23:15-22 The word Pentecost comes from the Greek. It means “fiftieth,” and it concluded the period of seven weeks that began during Passover. Originally the Festival of Weeks was for the wheat harvest (Ex 34:22), but later it was tied with the events on Sinai. During this feast the Jews were supposed to show gratitude for God’s provisions by bringing gifts (Lv 23:15-17), by setting aside times for worship (vv. 18-21), and by making provision for the poor. God’s concern for the poor is evident throughout the OT, and he always makes provision for their well-being (v. 22; 19:10; 25:35; Ex 23:11; Dt 15:4; Ru 2). The Jews were celebrating this pilgrimage feast when the Holy Spirit came upon those gathered in Jerusalem (Ac 2).
23:23-25 What later became known as the Festival of Trumpets was observed in the seventh month of Tishri, when the Israelites celebrated the end of the harvest. During the postexilic time, this day became the Jewish New Year (Rosh Hashanah). The trumpet blasts reminded the Israelites to assemble in God’s presence for spiritual service. Trumpet blasts are important in the end time when events surrounding Christ’s second coming will be preceded by angels blowing trumpets (Rv 8:7-8,10,12; 9:1,13-14; 10:7; 11:15).
23:26-32 The Day of Atonement was to be celebrated during the tenth day of Tishri. Details on the celebration of this day are outlined in chap. 16. In contrast to the other feasts, this was to be a day of fasting in which the people exercised self-denial and expressed remorse over personal and corporate sin.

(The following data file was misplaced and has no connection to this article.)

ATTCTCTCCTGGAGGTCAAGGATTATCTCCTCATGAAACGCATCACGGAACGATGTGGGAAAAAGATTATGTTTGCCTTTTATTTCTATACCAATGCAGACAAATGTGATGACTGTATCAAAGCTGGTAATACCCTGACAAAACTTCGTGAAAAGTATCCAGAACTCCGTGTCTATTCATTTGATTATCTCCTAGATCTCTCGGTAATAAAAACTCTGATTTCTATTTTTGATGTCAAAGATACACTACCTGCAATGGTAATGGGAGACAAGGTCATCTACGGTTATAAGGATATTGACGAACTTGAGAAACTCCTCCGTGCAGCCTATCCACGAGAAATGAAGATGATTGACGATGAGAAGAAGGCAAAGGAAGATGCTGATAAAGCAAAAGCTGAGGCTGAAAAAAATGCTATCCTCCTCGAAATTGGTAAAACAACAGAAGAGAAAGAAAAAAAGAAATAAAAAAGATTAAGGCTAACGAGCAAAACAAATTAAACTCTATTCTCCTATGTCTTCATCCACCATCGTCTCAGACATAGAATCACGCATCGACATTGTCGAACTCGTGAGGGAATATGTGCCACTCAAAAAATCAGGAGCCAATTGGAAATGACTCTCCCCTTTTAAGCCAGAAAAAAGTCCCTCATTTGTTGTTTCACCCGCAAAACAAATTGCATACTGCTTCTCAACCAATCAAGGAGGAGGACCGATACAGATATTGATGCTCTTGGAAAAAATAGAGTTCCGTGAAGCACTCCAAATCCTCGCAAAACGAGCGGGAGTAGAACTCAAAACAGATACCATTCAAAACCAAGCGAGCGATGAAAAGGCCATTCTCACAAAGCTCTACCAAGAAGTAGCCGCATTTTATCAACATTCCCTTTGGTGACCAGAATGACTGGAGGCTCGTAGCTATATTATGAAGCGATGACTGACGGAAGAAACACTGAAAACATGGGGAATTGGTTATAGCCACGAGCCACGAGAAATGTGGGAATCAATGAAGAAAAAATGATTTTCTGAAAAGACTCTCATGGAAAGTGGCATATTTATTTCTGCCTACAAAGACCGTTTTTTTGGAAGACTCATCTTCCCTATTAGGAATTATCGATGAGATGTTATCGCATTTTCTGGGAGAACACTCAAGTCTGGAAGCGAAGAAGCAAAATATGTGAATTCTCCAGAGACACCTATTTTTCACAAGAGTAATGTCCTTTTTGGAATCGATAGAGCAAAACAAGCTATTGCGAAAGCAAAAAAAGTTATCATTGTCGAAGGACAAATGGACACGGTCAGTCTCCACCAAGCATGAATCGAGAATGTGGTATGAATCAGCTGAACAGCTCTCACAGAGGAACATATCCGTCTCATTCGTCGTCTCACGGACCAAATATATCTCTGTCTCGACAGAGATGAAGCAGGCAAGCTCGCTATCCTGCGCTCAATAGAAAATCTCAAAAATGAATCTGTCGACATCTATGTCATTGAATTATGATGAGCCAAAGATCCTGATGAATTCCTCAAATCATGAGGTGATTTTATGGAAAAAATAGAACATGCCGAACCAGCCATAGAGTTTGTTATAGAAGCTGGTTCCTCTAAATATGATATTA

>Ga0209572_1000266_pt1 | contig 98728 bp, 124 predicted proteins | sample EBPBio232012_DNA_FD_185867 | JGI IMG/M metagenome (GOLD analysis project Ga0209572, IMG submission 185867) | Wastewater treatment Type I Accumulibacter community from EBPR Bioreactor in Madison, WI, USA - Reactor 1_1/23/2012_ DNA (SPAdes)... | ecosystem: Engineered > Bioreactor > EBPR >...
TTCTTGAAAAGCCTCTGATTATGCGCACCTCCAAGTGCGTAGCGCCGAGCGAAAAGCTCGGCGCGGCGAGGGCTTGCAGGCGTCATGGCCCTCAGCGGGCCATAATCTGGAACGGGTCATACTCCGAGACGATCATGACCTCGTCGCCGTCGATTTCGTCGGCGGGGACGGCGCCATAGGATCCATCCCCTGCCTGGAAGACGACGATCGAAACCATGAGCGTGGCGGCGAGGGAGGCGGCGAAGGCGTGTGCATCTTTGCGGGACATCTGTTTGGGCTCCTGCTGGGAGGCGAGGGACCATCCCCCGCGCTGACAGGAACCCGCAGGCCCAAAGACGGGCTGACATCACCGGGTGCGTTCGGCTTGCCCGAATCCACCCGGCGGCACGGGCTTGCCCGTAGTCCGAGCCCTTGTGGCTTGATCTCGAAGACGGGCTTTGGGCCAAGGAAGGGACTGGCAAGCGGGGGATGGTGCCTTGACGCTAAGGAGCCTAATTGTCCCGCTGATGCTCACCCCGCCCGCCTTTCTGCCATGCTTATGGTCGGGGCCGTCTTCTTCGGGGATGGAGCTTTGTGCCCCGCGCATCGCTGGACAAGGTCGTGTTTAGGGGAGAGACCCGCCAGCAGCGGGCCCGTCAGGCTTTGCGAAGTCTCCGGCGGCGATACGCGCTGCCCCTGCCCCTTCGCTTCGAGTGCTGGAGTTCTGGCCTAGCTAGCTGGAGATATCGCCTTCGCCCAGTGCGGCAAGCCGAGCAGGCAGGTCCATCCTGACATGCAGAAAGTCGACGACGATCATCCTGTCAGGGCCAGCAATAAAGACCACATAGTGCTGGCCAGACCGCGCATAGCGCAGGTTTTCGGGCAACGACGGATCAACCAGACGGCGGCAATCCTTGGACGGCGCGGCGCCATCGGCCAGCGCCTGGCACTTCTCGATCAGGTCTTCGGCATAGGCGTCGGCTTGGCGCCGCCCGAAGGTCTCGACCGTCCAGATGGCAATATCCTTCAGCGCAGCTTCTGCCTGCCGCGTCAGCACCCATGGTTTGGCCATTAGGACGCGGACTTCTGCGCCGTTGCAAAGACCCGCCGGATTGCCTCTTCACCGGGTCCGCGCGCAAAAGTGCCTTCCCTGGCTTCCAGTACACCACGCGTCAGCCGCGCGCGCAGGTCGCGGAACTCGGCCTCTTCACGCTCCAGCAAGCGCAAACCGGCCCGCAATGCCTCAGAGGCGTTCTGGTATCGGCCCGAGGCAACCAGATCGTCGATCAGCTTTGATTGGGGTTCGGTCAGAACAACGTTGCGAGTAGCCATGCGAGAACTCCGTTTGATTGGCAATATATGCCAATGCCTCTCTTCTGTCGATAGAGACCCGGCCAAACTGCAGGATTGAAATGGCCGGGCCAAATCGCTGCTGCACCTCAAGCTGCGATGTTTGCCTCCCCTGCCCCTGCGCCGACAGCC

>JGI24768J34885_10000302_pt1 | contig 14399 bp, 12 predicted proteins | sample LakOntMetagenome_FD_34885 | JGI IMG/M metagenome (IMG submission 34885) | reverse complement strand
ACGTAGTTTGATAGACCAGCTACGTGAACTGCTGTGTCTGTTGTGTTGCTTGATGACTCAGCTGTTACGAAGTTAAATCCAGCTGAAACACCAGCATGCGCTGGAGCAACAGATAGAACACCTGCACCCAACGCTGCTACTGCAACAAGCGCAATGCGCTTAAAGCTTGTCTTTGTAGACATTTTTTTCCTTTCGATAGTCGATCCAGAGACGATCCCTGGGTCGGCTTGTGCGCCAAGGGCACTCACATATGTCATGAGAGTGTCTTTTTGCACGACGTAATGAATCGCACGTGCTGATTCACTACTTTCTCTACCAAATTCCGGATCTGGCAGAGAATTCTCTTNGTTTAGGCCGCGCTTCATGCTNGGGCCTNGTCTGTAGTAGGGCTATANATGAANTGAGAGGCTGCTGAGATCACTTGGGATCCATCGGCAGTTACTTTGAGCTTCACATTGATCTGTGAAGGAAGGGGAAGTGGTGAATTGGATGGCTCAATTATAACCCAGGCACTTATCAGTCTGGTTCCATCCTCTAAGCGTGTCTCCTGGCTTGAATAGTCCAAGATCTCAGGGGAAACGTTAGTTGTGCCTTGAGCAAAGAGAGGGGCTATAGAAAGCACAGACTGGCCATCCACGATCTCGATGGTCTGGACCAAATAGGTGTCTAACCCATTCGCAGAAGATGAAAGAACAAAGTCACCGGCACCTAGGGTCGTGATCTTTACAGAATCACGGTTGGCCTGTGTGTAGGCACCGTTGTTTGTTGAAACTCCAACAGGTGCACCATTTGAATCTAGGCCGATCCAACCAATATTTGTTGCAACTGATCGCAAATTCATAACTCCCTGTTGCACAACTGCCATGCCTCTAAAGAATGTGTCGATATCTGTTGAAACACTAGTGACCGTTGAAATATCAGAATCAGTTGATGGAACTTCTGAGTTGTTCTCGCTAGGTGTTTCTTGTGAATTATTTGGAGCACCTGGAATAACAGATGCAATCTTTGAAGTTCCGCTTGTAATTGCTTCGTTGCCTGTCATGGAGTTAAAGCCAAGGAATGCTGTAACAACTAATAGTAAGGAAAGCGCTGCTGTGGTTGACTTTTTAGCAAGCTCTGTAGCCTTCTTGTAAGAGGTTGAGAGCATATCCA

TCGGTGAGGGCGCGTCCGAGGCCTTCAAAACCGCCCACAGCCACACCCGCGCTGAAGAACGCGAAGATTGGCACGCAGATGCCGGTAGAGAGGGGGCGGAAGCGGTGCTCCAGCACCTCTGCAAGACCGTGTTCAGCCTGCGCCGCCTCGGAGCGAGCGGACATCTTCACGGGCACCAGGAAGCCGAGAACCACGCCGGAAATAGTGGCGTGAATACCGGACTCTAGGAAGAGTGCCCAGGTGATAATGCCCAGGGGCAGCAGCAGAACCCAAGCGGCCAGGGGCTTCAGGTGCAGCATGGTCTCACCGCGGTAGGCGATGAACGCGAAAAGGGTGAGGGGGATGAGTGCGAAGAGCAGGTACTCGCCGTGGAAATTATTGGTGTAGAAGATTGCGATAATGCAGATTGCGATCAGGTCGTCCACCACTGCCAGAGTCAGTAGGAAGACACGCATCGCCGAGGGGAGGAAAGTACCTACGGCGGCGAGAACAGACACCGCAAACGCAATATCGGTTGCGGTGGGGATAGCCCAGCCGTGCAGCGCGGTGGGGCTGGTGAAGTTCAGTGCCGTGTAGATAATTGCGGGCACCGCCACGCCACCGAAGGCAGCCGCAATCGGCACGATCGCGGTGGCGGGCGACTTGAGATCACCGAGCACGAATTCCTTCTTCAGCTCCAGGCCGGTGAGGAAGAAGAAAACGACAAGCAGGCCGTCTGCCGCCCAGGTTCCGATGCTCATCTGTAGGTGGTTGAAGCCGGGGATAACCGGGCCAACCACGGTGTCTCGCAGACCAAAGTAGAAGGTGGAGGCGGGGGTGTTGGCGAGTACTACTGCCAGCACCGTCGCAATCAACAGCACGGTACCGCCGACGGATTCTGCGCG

23:33-36 The Festival of Shelters or Tabernacles began on Tishri 15. It was primarily a thanksgiving festival showing gratitude for God’s provision (Ex 34:22) and closing out the agricultural year. The shelters (Hb succoth) were also a reminder that the Israelites lived in tents during the forty-year journey from Egypt to the promised land (Lv 23:42-43). The Festival of Shelters was observed during the monarchy period as well as the postexilic period (2Ch 8:13; Ezr 3:4; Zch 14:16,18-19) and during the early church period. In fact, Jesus went to Jerusalem to celebrate this festival (Jn 7:1-15 and possibly Jn 5:1).
23:39-43 These verses cover additional instructions for the Festival of Shelters. This is the only festival where the Israelites are commanded to rejoice before the Lord (v. 40; cp. Dt 12:10-12; Php 4:4).